58% of U.S. consumers say they’ve interacted with an e-retailer using live chat, up from 54% last year, according to a new E-tailing Group study sponsored by Bold Software LLC, a live chat vendor. Additionally, 20% of consumers say live chat is their preferred way to interact with a merchant.
Live chat is a communication method in which a consumer and an agent type questions and answers into an instant message-type box that appears in the consumer’s web browser.
“Adoption is on the rise generally, and there is a significant population of web site visitors who prefer live chat as a contact method,” says Lauren Freedman, president of The E-tailing Group. “It’s only been a short time that consumers have truly been able to take advantage of live chat, and to see that it is almost equal in preference to the telephone is exciting and transformative.” E-mail (58%) remains the preferred communication method, followed by phone (22%).
The E-tailing Group conducted an online survey with 1,005 adults in the United States and United Kingdom who said they shopped several times a year online and spent in excess of $250 with web merchants annually. 75% of respondents lived in the United States and the remainder in the United Kingdom.
Consumer adoption of live chat in the United Kingdom is lower than in the United States. 42% of U.K. consumers say they’ve tried live chat and 10% say they prefer it over phone (the preferred contact method of 13%) and e-mail communication (preferred by 77%).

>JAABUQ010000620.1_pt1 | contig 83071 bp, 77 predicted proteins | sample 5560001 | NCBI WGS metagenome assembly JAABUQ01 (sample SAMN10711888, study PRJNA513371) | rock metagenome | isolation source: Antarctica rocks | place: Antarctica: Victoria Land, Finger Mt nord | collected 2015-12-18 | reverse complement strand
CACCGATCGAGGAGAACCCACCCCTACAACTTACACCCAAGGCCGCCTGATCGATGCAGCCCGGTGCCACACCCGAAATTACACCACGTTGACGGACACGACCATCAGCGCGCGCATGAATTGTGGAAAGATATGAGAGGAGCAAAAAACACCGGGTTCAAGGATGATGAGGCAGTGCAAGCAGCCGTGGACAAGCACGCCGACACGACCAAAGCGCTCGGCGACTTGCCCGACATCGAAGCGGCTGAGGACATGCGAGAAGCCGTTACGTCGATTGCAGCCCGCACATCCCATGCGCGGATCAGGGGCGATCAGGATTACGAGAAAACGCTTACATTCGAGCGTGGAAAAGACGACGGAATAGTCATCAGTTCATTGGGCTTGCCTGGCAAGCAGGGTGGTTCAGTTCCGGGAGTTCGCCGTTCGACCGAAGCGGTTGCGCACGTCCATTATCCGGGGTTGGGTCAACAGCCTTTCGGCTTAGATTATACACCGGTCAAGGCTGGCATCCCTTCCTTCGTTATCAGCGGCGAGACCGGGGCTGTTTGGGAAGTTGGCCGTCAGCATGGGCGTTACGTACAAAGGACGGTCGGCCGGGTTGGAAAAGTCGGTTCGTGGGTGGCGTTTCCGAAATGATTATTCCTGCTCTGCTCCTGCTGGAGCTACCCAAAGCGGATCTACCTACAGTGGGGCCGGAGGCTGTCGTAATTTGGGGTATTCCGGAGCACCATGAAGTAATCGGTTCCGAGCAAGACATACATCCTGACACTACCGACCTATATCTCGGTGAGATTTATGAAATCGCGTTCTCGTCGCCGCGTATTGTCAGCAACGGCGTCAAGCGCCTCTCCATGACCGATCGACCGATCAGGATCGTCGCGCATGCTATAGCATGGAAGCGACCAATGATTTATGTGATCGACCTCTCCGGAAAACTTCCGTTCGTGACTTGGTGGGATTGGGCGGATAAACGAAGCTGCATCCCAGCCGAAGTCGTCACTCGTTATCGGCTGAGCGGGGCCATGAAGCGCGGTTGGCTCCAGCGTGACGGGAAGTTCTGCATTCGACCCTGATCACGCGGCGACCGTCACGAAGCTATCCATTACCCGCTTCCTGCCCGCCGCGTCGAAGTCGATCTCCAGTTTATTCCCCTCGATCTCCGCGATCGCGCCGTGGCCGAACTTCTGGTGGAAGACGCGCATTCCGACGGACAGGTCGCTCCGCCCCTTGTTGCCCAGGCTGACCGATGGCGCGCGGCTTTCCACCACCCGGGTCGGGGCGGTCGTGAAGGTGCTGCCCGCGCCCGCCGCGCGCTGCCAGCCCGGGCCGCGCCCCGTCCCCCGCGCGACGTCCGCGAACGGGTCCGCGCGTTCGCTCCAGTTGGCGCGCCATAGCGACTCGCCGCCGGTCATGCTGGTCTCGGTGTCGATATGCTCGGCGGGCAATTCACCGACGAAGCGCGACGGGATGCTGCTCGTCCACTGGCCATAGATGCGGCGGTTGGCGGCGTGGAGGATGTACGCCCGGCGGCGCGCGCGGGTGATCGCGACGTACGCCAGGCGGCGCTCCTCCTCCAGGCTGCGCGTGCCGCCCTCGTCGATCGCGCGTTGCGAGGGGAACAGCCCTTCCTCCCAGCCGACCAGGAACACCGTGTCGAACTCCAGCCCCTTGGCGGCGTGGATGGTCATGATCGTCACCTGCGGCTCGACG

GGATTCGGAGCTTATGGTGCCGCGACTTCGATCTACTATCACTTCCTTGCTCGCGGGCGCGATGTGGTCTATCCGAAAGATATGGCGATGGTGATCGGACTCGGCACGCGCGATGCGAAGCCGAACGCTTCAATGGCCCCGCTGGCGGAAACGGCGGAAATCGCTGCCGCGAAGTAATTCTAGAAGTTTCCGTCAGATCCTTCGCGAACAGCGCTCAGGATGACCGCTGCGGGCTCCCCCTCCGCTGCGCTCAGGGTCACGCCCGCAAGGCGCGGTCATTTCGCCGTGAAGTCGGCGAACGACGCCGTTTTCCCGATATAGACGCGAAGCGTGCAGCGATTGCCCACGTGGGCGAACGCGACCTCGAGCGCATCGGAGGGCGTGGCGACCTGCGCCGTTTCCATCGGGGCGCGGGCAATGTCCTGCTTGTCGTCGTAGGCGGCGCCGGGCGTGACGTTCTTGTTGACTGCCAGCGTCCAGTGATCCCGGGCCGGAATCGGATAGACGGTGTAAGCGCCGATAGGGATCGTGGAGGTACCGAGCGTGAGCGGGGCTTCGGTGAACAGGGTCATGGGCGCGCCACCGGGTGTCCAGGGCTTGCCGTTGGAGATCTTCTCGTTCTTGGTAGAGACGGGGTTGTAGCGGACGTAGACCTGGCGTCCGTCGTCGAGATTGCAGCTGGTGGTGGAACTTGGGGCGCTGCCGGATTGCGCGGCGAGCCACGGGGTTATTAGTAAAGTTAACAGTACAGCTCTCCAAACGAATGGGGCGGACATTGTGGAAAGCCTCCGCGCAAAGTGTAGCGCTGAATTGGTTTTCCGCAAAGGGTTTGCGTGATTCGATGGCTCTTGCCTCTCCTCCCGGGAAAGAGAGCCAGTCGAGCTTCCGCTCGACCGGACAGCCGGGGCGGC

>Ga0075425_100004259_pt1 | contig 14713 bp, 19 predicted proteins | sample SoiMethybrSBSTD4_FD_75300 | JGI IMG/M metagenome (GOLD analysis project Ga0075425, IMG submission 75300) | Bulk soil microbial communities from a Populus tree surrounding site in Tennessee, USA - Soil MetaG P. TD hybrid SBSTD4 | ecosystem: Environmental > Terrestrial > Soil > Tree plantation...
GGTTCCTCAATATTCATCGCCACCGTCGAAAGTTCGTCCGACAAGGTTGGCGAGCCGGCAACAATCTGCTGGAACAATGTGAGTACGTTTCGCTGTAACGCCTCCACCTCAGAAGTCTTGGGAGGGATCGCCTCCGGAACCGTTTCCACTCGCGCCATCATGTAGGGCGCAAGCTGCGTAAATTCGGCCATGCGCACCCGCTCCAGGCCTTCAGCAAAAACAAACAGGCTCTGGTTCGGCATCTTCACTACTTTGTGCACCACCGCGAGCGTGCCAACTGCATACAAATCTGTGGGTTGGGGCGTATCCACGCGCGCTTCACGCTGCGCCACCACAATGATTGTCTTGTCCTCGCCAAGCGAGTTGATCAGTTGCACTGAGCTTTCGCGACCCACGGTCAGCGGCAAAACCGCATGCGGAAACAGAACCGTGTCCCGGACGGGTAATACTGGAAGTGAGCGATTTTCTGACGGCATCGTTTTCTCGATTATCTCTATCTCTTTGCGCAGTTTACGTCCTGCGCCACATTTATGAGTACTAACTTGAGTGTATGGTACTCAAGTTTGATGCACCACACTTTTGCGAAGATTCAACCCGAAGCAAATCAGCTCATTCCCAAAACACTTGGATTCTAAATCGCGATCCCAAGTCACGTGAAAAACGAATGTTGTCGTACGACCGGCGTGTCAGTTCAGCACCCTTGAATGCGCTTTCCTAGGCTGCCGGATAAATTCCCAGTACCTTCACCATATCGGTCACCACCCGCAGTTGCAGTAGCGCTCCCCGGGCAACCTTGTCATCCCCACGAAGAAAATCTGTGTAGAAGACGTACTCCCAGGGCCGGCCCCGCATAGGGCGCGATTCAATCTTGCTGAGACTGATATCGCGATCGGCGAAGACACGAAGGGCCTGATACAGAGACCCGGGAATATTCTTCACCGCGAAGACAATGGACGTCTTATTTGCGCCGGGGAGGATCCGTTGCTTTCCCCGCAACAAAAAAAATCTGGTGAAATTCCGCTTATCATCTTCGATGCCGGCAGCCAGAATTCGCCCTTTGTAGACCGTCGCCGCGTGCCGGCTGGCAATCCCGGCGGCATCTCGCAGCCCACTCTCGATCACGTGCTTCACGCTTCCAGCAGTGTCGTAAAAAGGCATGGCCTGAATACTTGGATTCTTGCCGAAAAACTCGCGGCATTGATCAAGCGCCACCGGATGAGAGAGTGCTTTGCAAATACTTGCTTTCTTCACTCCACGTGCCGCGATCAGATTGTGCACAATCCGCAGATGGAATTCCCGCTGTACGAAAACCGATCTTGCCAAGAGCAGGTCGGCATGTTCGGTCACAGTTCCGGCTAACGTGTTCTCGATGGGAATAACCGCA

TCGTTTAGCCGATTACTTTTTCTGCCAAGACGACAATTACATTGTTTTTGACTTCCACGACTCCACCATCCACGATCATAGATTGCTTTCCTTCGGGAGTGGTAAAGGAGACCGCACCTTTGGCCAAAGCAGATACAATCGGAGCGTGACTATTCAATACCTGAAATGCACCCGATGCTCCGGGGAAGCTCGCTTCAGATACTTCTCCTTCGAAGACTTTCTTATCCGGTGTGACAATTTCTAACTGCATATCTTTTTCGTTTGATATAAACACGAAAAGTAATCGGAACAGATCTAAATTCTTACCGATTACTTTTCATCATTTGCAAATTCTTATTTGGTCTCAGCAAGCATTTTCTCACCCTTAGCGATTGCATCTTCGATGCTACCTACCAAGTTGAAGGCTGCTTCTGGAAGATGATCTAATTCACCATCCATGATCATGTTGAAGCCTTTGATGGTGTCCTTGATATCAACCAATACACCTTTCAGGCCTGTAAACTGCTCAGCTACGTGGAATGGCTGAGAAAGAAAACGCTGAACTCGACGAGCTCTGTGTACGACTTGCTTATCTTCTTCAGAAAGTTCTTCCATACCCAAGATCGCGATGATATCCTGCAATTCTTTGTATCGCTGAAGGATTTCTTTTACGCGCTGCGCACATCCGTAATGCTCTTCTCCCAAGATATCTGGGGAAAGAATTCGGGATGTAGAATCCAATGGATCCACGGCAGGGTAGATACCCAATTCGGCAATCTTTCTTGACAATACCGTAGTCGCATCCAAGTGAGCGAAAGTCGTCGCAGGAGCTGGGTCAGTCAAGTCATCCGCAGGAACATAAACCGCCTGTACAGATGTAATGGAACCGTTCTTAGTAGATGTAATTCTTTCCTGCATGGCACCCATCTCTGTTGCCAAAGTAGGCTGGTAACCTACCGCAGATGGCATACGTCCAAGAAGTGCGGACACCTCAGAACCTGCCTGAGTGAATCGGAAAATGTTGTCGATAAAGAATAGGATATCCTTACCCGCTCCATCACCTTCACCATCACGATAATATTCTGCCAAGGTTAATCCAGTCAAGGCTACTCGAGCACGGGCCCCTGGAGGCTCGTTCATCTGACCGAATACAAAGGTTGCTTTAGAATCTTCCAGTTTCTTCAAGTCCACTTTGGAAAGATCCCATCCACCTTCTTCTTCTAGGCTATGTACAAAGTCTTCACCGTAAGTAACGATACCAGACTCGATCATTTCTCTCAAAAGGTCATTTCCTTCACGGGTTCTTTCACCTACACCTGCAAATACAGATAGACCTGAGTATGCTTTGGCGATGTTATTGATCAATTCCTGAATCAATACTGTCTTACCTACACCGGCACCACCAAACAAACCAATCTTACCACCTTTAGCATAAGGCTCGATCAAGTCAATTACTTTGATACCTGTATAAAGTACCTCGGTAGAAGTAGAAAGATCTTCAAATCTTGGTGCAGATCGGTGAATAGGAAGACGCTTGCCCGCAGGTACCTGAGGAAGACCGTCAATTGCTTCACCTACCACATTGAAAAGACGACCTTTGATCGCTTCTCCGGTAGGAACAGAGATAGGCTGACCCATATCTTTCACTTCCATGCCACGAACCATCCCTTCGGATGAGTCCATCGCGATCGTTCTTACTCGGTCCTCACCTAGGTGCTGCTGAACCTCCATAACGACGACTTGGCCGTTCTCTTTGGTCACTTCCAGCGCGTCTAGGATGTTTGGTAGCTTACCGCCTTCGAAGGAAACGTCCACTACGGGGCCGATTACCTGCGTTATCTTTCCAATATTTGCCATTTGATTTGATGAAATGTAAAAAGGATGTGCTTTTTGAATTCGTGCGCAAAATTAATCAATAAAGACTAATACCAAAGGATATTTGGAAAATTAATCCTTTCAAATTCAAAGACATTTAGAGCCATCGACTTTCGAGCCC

Across the entire sample, 18% of respondents say they prefer to use live chat over phone or e-mail to communicate with a merchant. A demographic profile of those consumers shows they are more likely to be male, fall in the age range of 31-50, have a higher-than-average household income, be college educated and spend more money online annually than shoppers who prefer other communication methods.
Respondents who say they prefer live chat most frequently cite getting their questions answered immediately (77%) and live chat’s efficiency as a communication method (52%) in explaining why they prefer chat.
The survey also revealed that merely having live chat as an option on a web site made 29% of consumers more likely to make a purchase, regardless of whether they used it. 63% say it has no effect on their likelihood to buy and 7% say it made them less likely to purchase.
The survey also fielded questions about proactive chat, where an e-retailer invites a chat with a customer based on his on-site behavior. 62% of respondents indicate they are receptive to invitations to chat, up from 52% a year ago. However, 21% of all respondents say they have left a web site because of a proactive invite. Of those consumers, 51% say the invitation interfered with their shopping, 46% that the web site repeatedly issued an invite and 45% that the invite came when they weren’t ready to ask a question.
Freedman says a merchant’s timing and approach to inviting a chat is essential to using proactive chat effectively. “When deployed correctly, proactive chat does not cause shoppers to abandon sites,” she says. “Execution here too is important, knowing that timing is of the essence when taking advantage of this powerful tool.”
Freedman will speak at the Internet Retailer Conference & Exhibition 2011 in a session entitled “The changing role of the online merchant: Art vs. science.”